We are failing to ensure we look after the children of families both in and out of work.

Families on low incomes are once again bearing the brunt of a tough economic environment. Over the past decade, rising costs of items such as food, energy and childcare, combined with stagnating wages and cuts in benefits, have repeatedly put a squeeze on family budgets.

Between 2014 and 2016, some of these pressures eased, as inflation sank to zero and pay started to grow again. But now that inflation has returned, for the first time in postwar history the increasing cost of a child is being combined with a freeze in all financial support for children. The failure to uprate either benefits, tax credits or the wage levels at which tax credits are withdrawn means that inflation is bound to erode modest family incomes both in and out of work.

The gradual fall in living standards that this produces will be worsened by other benefit cuts that come in over the next few years, for different families at different times. For a start, the phasing out of the “family element” of Child Tax Credit (and its equivalent in Universal Credit) will eventually result in all low-income families getting more than £500 a year less from the state than at present.

Since this only applies to families whose oldest child was born in April 2017 or later, it hits families with the youngest children first, with the effect spreading gradually through the population. The restriction of tax credit entitlements to a maximum of two children is also being phased in, affecting only third children born from this year on, but will clobber families much more severely, with a loss of nearly £2,800 a year per child.

Some existing larger families who escape this cut have nevertheless had their income severely reduced this year (by anything up to £6,000) by the reduction in the benefit cap.

My latest report on the cost of a child, for Child Poverty Action Group, takes stock of these trends and the effects they will have on parents’ ability to provide for their families effectively. For some families in work, improved support for childcare and a higher minimum wage partially offsets the losses incurred as a result of the above cuts. But for those relying on benefits as a “safety net” when they are not working, the level of this net is being progressively lowered over time. On present policies, the support that it provides will sink below half of what families need as a minimum sometime early in the 2020s – having in contrast provided about two thirds of their requirements at the start of the present decade.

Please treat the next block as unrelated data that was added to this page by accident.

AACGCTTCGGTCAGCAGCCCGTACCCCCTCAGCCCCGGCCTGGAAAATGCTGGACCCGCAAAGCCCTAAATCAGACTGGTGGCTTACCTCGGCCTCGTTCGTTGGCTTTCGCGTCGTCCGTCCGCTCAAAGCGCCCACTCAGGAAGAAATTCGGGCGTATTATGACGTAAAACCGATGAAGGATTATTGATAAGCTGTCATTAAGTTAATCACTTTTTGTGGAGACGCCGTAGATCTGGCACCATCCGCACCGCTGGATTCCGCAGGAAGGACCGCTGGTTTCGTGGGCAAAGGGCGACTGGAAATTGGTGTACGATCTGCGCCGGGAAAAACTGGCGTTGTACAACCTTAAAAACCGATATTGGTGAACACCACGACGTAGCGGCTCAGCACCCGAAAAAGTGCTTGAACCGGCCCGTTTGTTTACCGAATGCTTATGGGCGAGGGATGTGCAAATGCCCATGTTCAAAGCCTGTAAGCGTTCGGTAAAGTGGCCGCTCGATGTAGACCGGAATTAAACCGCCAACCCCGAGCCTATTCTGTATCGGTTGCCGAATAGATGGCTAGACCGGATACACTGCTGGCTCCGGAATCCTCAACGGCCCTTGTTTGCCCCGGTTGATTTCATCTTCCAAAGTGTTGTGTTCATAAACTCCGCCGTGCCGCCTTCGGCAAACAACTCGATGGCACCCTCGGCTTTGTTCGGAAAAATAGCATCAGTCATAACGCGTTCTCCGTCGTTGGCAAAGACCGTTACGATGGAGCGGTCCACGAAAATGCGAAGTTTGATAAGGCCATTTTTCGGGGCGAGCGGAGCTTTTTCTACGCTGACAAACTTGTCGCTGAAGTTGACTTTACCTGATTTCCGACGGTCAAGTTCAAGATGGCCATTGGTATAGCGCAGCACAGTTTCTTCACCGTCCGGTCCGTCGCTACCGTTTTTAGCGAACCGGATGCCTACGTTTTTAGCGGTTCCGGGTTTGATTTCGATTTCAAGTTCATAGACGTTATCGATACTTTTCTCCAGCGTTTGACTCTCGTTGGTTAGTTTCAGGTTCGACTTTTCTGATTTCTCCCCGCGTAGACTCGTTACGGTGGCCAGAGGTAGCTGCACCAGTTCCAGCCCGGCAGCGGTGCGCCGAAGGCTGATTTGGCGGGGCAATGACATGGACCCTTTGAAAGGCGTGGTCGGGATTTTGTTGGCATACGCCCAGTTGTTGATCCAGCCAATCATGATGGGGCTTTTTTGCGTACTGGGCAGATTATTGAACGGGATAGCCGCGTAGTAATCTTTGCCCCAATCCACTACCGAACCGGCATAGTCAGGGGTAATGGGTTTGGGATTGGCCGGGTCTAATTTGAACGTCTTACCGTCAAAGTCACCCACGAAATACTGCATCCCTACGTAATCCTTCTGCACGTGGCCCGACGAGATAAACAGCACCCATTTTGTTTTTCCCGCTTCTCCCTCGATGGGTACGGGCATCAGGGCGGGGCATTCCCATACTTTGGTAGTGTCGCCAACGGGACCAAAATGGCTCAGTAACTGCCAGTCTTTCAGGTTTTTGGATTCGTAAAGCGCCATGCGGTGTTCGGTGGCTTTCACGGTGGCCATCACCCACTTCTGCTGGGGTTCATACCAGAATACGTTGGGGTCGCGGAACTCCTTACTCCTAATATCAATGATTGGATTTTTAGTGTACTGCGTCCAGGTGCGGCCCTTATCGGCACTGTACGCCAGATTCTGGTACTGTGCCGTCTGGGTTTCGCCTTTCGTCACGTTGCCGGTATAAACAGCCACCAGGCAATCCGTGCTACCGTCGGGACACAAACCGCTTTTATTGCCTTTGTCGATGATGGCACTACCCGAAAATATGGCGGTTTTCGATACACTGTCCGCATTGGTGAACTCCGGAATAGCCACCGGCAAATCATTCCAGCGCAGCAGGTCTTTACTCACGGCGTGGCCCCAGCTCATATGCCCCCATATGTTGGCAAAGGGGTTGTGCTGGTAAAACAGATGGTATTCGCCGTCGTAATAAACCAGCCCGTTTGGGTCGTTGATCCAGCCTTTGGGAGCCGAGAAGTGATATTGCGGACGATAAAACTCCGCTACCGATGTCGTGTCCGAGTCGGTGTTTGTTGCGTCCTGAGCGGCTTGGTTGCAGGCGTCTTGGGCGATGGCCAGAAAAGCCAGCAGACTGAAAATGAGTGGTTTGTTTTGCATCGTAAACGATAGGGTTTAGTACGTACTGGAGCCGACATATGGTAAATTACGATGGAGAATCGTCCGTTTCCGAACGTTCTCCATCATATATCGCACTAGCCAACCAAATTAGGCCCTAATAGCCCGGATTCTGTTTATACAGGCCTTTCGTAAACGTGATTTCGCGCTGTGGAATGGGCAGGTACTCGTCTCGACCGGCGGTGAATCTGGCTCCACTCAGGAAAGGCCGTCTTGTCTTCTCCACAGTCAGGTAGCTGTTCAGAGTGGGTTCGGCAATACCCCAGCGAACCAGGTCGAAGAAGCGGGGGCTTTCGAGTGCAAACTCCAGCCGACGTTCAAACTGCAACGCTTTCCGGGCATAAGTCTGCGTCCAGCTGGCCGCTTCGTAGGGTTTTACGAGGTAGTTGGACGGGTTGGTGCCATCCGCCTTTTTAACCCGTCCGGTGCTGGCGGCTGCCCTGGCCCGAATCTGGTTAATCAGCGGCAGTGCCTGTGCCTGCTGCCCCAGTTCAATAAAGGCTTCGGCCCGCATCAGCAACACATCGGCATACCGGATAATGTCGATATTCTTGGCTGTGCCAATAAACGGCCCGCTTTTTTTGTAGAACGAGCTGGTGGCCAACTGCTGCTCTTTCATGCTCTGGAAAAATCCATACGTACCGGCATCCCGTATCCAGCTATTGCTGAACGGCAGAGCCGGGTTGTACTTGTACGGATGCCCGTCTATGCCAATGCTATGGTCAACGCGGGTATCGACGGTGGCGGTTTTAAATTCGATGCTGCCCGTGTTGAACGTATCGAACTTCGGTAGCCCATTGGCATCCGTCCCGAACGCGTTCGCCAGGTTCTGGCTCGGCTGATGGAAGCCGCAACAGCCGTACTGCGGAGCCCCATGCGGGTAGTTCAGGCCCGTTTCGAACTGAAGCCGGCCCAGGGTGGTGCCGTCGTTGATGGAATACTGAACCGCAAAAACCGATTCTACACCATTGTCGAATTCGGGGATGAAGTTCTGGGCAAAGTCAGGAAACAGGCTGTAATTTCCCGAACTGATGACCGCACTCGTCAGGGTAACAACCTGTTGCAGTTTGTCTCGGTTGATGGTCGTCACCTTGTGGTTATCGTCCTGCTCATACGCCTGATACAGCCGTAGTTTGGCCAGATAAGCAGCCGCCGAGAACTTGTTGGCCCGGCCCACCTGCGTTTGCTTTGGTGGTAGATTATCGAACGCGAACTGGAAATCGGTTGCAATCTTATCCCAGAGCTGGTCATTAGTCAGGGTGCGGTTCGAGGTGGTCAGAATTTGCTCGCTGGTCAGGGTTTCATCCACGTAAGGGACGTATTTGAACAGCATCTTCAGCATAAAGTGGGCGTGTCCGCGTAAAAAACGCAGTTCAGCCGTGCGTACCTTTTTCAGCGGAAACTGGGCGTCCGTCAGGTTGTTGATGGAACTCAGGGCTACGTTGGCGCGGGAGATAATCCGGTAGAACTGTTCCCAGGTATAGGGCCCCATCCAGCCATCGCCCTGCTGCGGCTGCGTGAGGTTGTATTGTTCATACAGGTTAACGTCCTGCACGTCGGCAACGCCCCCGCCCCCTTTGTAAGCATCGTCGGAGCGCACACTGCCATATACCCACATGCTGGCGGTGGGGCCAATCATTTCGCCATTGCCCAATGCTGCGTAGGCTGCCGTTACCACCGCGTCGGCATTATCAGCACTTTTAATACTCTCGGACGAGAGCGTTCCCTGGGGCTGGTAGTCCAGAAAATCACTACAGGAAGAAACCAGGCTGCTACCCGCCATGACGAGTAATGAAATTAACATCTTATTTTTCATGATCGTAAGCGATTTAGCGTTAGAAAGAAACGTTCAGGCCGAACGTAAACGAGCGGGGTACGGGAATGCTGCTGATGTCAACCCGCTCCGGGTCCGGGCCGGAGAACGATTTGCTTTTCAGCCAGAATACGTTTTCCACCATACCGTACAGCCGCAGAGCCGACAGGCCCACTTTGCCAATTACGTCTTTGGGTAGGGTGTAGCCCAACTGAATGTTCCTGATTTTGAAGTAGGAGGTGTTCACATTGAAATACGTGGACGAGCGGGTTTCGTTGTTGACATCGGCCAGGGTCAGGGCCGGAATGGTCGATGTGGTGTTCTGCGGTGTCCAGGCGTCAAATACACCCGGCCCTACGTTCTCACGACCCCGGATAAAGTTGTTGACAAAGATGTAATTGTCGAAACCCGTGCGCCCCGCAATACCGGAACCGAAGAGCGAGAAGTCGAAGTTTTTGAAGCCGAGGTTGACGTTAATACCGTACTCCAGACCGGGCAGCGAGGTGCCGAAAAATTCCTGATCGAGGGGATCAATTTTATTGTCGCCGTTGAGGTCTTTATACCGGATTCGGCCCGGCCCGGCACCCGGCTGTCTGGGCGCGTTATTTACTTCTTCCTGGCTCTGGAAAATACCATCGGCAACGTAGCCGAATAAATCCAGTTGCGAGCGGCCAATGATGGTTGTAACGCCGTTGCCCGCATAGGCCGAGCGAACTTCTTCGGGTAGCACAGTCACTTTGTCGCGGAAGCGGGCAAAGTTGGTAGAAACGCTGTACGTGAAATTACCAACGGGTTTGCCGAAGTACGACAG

There comes a point when a “safety net” stops being worthy of its name because it is no longer enough to provide even the bare essentials of modern life. The evidence shows that when income sinks this low, most families can only escape severe material hardship either by going into debt or by getting help from extended family members.

We are about to enter a new parliamentary season, led by a government that survived by the skin of its teeth after a disgruntled electorate failed to give it the clear majority that it sought. Raising family living standards has been at the heart of the political promise to improve people’s lives. The benefits freeze alone seems to contradict this promise by creating a downward escalator for the half of families relying on some kind of means-tested benefit or tax credit, in combination with child benefit.

For those  who are “just about managing”, and particularly for others who are not managing at all, the clearest signal that Philip Hammond could give in his Autumn Budget that he is starting  to reverse the direction of that escalator would be to restore a system of benefit upratings. This would at least allow incomes to keep up with living costs, stopping things from getting systematically worse, and giving a stable foundation on which measures to improve living standards could build.

Professor Donald Hirsch is director of the Centre for Research in Social Policy at Loughborough University